LhaBabDuchen & Buddhist Ritual – By Pema Khandro
Today is the celebration of “Lhabab Duchen.” It is not just a tradition in Tibetan Buddhism, it is celebrated by Buddhists everywhere. The name “Lhabab Duchen,” literally means the great occasion of divine descent. ལྷ་བབས་དུས་ཆེན། Lha: divine; Babs: descend, like rain falling; Duchen: the great occasion, or great time. The celebration of this day may include mantra practice, lighting butter lamps and perform positive actions of generosity and service. According to Buddhist tradition, is one of the days of the year where the effects of one’s actions are considered to be multiplied, so part of the observance of this day is to do extra spiritual practice or good deeds.
It is a good day to do the Shakyamuni Buddha sadhana or Rain of Blessings practice. Otherwise, lighting butter lamps is an accessible practice if you are not trained in Vajrayana meditations. To light a butter lamp or a candle is the most simple and accessible Buddhist ritual and Buddhists all over the world light butter lamps for Lhabab Duchen and other special occasions. This is a practice that is easy to adopt at home.
If you don’t have a shrine, it is a easy to make one. Usually, this includes having an image of the Buddha or statue of the Buddha with a candle lit below it, or many candles lit below it. Aesthetically – this is a visual reminder of the sublime mindset of enlightened intent. It also offers a direct action to manifest and express that intention in one’s life. It also serves as a reminder of wisdom and compassion. Symbolically, lighting candles is ritual action in its simplest form.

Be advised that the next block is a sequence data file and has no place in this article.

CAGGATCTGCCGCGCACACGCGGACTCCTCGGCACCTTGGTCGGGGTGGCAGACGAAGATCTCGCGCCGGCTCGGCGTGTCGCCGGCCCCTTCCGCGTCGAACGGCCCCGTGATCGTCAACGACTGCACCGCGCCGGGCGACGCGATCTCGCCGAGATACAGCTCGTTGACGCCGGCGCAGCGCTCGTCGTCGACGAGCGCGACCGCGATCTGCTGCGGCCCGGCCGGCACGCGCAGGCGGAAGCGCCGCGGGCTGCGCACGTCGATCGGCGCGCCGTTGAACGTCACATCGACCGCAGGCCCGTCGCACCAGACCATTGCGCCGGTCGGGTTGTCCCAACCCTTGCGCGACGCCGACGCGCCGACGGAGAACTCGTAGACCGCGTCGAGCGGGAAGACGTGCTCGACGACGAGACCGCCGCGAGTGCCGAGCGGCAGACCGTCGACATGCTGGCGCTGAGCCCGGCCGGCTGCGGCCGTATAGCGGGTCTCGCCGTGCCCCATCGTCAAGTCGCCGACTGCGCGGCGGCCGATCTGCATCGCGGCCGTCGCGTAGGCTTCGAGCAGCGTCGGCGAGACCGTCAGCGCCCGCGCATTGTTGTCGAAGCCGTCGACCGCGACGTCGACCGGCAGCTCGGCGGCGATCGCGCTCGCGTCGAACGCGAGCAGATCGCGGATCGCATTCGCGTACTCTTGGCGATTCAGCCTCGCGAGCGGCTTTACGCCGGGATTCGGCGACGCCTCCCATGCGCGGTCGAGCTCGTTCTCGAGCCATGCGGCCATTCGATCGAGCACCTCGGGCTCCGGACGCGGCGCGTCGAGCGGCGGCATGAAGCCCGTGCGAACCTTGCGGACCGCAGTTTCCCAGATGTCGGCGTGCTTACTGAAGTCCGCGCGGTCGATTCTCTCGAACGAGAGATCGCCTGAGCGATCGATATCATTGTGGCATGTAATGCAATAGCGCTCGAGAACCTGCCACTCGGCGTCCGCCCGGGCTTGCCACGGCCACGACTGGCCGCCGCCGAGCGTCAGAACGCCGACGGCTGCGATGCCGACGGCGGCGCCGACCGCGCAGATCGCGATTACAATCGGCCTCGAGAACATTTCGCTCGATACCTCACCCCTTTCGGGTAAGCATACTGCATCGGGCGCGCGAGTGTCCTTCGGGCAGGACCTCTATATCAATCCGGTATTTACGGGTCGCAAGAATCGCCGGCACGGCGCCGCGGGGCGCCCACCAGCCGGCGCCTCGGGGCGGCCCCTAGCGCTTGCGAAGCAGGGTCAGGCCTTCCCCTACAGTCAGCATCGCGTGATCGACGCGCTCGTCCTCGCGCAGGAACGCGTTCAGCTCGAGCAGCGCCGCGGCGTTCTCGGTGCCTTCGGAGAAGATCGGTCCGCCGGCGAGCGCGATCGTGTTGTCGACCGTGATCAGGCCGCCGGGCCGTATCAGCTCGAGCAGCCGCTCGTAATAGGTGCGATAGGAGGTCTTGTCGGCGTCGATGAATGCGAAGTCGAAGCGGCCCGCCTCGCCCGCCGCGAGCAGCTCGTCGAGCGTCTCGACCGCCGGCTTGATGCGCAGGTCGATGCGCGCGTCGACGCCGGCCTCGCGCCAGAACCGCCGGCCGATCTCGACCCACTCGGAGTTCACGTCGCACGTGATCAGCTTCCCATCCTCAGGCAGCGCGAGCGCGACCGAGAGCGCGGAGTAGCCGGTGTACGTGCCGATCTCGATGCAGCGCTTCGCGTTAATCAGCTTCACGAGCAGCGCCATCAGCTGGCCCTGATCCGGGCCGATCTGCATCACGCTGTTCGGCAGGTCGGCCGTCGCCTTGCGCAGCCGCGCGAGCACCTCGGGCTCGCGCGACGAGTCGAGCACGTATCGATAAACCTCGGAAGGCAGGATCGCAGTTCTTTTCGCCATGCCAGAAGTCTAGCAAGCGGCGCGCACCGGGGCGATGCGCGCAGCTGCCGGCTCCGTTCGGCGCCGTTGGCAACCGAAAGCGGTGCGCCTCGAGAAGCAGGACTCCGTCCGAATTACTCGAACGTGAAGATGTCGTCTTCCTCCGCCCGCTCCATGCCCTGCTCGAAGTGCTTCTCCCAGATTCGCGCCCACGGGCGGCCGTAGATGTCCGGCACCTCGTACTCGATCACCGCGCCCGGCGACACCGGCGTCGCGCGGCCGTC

Whether we are religious or not, ritual is a way of setting in motion particular experiences. And whether we know it or not, ritual is a part of all our lives. We usually are unconscious about the thousands of rituals we perform every day, such as cleansing rituals like showering and brushing our teeth, watching the news, making meals. These rituals solidify and confirm particular ways of being.
In the case of Vajrayana Buddhism, cultivating particular daily rituals are deliberate ways to become aware of the effects of our actions. Daily rituals are used to make a connection with innate wisdom and compassion and in a sense to rehearse our more awakened qualities. Buddhism also contains many other kinds of rituals, some more elaborate, some quite simple. In the Dzogchen traditions the emphasis is on more simple rituals, in Vajrayana ritual practices can include many days of liturgies, building mandalas, making prayers, observing Lamas doing ritual dances and more.
In Buddhism all these rituals create an opportunity to cultivate particular experiences using the power of symbols, the senses and the memories and insights. Buddhists also believe that rituals have great power due the traditions behind them, they carry with them a history and a matrix of meanings that direct our minds, emotions and actions in a tangible and visceral way.
Click here to read Pema Khandro’s Article on Lha Bab Duchen.